Some might not find it funny to make light of mammograms, because breast cancer is the second most common cancer in American women. But Mary Kay Jordan Fleming is a professor of psychology at Mount St. Joseph University in Cincinnati and if she can make jokes during Breast Cancer Awareness Month, it must be okay! No, cancer isn’t the least bit funny, she says, but the way she just got screened really was.
In observance of Breast Cancer Awareness Month, I had my annual mammogram today. Every Woman-of-a-Certain-Age looks forward to the big squeeze, but today’s procedure featured an element of surprise: 3-D mammography.
The technician explained the salient features: 3-D costs $60 more, insurance might not pay for it, and “you’ll have to hold your breath a lot.” Where do I sign up? It’s not every day that I can pay extra to pass out from a standing position.
The process started as usual— I locked up my belongings and my modesty in a small cabinet, and cinched myself into a short hospital gown that opened in the front. I was directed to use a disposable wipe to remove any deodorant or powder that would interfere with image quality.
In the exam room, the technician, Amy, asked me to verify my name and birthdate, presumably because rogue women have broken into these facilities in the past to spend extra time with their most delicate body parts in a vise clamp.
The fun started when Amy gathered up every molecule of breast tissue plus anything else she could grab from my chest wall, neck, armpit, and upper arm flab. If only she could have yanked it up from that mid-body roll of fat we call our muffin top, and not returned it, I would have left her a handsome tip. But, alas, she wasn’t up to the heft.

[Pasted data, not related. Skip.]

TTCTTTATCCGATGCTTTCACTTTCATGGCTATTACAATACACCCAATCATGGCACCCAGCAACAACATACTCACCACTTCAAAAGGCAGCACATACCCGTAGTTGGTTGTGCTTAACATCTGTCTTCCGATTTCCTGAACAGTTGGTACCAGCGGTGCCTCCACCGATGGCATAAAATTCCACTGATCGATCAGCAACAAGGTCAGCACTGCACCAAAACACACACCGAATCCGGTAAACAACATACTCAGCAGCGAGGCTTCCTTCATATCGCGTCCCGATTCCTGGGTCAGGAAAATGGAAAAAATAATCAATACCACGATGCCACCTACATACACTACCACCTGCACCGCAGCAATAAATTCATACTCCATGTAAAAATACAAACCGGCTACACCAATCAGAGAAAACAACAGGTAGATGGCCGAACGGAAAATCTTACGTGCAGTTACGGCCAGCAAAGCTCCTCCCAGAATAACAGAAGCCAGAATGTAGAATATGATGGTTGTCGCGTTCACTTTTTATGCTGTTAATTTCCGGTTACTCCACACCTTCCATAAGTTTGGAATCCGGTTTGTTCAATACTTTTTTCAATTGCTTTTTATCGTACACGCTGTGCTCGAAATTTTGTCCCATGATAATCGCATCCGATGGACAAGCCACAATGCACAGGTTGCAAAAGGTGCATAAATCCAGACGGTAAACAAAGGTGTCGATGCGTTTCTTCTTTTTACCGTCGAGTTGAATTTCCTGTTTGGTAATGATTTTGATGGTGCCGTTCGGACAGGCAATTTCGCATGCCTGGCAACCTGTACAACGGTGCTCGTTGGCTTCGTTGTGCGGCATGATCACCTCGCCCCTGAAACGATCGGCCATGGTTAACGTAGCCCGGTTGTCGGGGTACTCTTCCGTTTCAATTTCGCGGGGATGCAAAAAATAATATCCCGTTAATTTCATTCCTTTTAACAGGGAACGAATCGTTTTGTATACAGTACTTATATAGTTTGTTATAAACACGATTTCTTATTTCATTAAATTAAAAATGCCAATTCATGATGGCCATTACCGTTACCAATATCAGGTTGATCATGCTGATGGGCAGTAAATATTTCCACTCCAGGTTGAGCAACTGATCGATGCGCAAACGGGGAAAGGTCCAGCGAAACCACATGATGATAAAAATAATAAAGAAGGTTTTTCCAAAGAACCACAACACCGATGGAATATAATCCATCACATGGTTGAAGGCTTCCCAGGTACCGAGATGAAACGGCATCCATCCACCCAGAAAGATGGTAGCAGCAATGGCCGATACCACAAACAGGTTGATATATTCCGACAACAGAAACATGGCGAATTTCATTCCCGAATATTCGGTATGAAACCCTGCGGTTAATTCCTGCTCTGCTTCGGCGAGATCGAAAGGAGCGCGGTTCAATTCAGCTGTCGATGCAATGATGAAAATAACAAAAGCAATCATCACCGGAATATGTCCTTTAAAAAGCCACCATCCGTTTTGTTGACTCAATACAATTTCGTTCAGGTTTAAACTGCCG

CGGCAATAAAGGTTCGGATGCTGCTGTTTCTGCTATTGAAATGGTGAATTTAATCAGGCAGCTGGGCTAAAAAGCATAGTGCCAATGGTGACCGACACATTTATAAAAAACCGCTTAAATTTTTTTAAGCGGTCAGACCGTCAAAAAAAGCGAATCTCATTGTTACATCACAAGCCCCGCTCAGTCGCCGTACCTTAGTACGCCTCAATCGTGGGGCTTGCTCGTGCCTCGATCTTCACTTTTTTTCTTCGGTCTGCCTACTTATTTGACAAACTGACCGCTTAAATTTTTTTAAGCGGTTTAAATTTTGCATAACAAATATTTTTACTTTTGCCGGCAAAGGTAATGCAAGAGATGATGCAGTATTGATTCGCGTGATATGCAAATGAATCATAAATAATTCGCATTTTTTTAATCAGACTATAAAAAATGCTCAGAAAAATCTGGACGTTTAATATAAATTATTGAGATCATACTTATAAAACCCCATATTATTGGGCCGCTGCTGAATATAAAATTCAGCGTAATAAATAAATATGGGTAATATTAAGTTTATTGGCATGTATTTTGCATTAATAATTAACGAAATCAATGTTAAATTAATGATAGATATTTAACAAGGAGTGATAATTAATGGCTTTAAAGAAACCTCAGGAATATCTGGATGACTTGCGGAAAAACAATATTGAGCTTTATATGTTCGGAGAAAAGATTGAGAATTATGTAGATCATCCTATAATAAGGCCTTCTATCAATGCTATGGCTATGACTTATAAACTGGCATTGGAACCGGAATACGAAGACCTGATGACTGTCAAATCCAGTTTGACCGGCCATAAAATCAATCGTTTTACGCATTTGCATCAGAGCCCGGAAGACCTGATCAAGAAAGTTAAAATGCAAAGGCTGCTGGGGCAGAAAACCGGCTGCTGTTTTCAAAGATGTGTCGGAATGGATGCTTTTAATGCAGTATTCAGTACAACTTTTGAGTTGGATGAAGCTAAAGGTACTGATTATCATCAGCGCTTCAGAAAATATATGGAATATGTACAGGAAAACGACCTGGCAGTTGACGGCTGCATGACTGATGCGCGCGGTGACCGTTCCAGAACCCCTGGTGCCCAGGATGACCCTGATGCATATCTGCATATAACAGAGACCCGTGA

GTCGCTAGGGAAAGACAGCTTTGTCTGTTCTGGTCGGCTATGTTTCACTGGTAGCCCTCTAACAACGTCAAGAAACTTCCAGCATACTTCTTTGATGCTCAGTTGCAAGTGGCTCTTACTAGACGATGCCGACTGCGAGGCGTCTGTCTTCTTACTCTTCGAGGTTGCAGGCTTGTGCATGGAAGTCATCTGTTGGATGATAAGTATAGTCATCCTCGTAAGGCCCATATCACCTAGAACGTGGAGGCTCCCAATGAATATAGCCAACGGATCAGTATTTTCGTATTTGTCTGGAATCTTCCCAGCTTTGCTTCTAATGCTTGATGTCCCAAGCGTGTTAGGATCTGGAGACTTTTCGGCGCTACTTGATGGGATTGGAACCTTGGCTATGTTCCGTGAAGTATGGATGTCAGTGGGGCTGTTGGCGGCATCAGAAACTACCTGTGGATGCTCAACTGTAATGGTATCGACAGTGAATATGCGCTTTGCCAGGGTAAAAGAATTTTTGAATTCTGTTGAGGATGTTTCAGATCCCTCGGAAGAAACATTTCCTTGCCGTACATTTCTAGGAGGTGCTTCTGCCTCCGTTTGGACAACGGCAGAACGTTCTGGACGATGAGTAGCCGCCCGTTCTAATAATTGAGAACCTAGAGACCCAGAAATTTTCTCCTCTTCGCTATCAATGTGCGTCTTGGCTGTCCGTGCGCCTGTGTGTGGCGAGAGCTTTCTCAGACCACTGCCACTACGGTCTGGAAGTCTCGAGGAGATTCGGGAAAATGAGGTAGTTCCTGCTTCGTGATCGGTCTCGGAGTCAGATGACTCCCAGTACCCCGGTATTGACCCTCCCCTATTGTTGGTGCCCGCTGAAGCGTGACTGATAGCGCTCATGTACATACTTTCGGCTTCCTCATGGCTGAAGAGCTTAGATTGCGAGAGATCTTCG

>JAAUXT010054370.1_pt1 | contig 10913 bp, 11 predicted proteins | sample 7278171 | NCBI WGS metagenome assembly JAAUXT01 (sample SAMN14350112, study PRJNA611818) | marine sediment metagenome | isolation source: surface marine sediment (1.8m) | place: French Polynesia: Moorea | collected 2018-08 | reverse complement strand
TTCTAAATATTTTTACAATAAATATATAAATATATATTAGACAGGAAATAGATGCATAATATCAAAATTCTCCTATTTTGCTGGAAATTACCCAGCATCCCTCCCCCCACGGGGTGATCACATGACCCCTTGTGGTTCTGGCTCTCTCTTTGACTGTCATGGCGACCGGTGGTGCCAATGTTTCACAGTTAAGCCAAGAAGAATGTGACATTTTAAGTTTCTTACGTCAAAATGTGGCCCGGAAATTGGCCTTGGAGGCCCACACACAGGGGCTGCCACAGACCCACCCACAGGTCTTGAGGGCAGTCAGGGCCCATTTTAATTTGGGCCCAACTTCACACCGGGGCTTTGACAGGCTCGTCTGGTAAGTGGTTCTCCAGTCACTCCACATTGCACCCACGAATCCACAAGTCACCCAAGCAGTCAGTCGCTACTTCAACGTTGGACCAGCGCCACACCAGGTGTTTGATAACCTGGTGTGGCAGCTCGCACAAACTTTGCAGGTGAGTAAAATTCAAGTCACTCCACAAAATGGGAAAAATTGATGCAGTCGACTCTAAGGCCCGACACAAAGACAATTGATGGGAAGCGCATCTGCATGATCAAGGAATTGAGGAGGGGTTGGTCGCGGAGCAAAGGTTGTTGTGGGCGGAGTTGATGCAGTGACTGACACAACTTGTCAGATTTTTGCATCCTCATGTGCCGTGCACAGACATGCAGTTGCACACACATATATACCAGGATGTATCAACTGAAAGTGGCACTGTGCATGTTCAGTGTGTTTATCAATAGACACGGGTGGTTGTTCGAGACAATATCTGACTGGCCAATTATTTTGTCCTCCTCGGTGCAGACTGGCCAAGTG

Next, Amy used a foot pedal to compress the breast beyond my wildest imaginings. Just when I thought one of my girls might explode, she let up, only to bear down on a manual crank for extra flattening. Stepping away for picture-taking, Amy offered a stern, “Don’t move.” It’s hard to figure what prompted the need for this directive but perhaps those con women who broke in and tried to fraudulently get my mammogram were known to rip the machine out of the floor and sprint away with the whole contraption.
As promised, the 3-D procedure involved holding my breath for extra-long intervals. These always came without warning and immediately after I’d exhaled, which prompted real worries about fainting. I fought hard against this impulse because the inevitable amputation would have left a nasty scar.
After a few more dizzying moments without oxygen, the whole show was over and I was dismissed to gather my belongings and change clothes. As a parting shot, Amy offered me another disposable deodorant wipe.
Am I the only person who finds the idea of 3-D breast imaging somewhat amusing? Conventional mammography takes a three-dimensional body part and steamrolls it into a plane. Are the inventors of 3-D technology pulling our legs (we wish!) by inventing something that visualizes the compressed two-dimensional breast back into its original three dimensions? I’m sure some savvy engineer could invent a machine to just look down my shirt.
Nevertheless, breast cancer is the second most common cancer among U.S. women and mammography is the gold standard for detection. So despite the discomfort, get your annual squeeze, ladies, and don’t forget to inhale!